- Options, live and dead.
- Image of the Day: Great Wall to the Moon.
Quote of the Day:
All life is an experiment. The more experiments you make the better.
Ralph Waldo Emerson
This is a clip from the highly-recommended film My Dinner with Andre (1981), which you can actually watch complete on Youtube. Incredible how after more than 30 years, this discussion seems more relevant than ever.
The movie mentions Findhorn repeatedly, which is a famous spiritual community and education center founded in Scotland in the early 1960s, based on the mutual cooperation between Man and the spirits of Nature. Robert Ogilvie Crombie (a.k.a. Roc), the illustrious Scottish mathematician is also mentioned in the film; Crombie was one of the original founders of Findhorn, and used to be hardcore materialist until they day when he allegedly had an ecounter with a faun, at which point his life experienced a dramatic shift toward Mysticism, magickal practices and communication with elemental entities --The book The Gentleman and the Faun [Amazon US & UK] is based on those encounters.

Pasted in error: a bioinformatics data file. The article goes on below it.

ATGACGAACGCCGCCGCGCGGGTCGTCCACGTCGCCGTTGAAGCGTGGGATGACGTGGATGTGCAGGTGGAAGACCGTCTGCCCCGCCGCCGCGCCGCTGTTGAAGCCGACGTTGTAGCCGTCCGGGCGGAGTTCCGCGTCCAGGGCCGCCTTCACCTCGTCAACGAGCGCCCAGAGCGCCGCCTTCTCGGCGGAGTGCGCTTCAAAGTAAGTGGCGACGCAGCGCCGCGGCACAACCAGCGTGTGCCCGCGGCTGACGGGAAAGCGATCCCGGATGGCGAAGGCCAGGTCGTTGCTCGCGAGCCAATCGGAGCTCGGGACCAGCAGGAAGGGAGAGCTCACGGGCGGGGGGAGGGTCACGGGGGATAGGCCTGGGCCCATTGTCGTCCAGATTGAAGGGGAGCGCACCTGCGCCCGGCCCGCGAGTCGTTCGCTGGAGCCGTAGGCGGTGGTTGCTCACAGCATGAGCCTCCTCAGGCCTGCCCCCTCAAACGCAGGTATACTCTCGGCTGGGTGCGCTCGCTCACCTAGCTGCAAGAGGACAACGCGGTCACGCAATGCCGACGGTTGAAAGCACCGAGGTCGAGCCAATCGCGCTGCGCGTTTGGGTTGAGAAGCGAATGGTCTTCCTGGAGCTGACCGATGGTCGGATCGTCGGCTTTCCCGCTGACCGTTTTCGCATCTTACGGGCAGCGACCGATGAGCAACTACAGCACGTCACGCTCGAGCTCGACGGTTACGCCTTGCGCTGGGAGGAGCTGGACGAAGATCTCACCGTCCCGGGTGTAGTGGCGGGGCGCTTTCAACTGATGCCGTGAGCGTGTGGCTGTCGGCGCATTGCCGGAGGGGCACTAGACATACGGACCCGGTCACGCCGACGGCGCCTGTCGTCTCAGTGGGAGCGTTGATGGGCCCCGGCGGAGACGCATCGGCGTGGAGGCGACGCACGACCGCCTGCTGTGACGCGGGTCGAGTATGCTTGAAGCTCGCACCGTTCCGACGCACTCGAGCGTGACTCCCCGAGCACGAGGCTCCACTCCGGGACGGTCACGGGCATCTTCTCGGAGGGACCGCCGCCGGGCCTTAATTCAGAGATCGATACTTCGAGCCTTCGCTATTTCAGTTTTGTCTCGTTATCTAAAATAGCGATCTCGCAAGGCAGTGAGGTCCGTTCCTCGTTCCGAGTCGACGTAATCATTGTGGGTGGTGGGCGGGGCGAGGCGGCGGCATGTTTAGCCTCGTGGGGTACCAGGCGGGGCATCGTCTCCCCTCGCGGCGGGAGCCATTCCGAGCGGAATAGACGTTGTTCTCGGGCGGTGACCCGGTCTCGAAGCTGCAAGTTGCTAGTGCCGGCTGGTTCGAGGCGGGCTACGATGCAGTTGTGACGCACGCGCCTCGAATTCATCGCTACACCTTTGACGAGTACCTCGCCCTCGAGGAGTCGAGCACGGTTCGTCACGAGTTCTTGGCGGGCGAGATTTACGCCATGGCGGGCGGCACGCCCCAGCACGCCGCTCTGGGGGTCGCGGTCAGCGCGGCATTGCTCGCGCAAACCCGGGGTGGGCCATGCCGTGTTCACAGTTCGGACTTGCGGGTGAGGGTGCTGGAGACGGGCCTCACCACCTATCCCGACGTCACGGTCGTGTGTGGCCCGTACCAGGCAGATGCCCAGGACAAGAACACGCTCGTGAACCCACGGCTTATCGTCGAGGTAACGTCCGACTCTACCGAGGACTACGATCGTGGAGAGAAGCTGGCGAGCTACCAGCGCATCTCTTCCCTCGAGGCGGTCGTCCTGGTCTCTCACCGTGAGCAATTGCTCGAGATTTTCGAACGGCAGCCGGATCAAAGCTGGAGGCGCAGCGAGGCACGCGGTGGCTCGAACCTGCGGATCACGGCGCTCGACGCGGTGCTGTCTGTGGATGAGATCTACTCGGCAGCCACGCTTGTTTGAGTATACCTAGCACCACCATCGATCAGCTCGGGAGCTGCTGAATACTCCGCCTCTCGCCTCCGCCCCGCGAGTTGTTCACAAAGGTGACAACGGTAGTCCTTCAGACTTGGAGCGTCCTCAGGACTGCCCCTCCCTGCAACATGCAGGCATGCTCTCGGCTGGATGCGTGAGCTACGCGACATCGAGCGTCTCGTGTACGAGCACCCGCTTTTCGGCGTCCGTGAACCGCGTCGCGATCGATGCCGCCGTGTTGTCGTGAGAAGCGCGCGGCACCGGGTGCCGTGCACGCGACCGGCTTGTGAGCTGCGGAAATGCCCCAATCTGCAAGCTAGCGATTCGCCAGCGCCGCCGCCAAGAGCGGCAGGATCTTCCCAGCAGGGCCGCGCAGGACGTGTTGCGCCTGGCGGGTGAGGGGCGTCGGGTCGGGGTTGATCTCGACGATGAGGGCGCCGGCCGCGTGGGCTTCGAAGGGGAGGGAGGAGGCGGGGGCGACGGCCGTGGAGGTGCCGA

“Life is a pure flame, and we live by an invisible Sun within us.”
- My god, it’s full of stars.
- Watch the eclipse…
- An overview of the NDE.
- The ‘hydro-canoes’ of Ceres?
- Dusted by the Milky Way.
- Martian ’northern lights’.
- The forbidden symmetry of a 4.5 billion year-old meteorite.
- Meteor… or flare from a sinking ship?
- Terminator 2 inspires 3D printer.
- Astronomy: The great detective.
- Newly revealed land-dwelling croc tapped for nightmare fodder.
- To sleep like your pre-industrial ancestors.
- This week’s evidence of the looming robot uprising… Sawyer.
Quote of the Day:
“…Every man is a Microcosm, and carries the whole world about him.”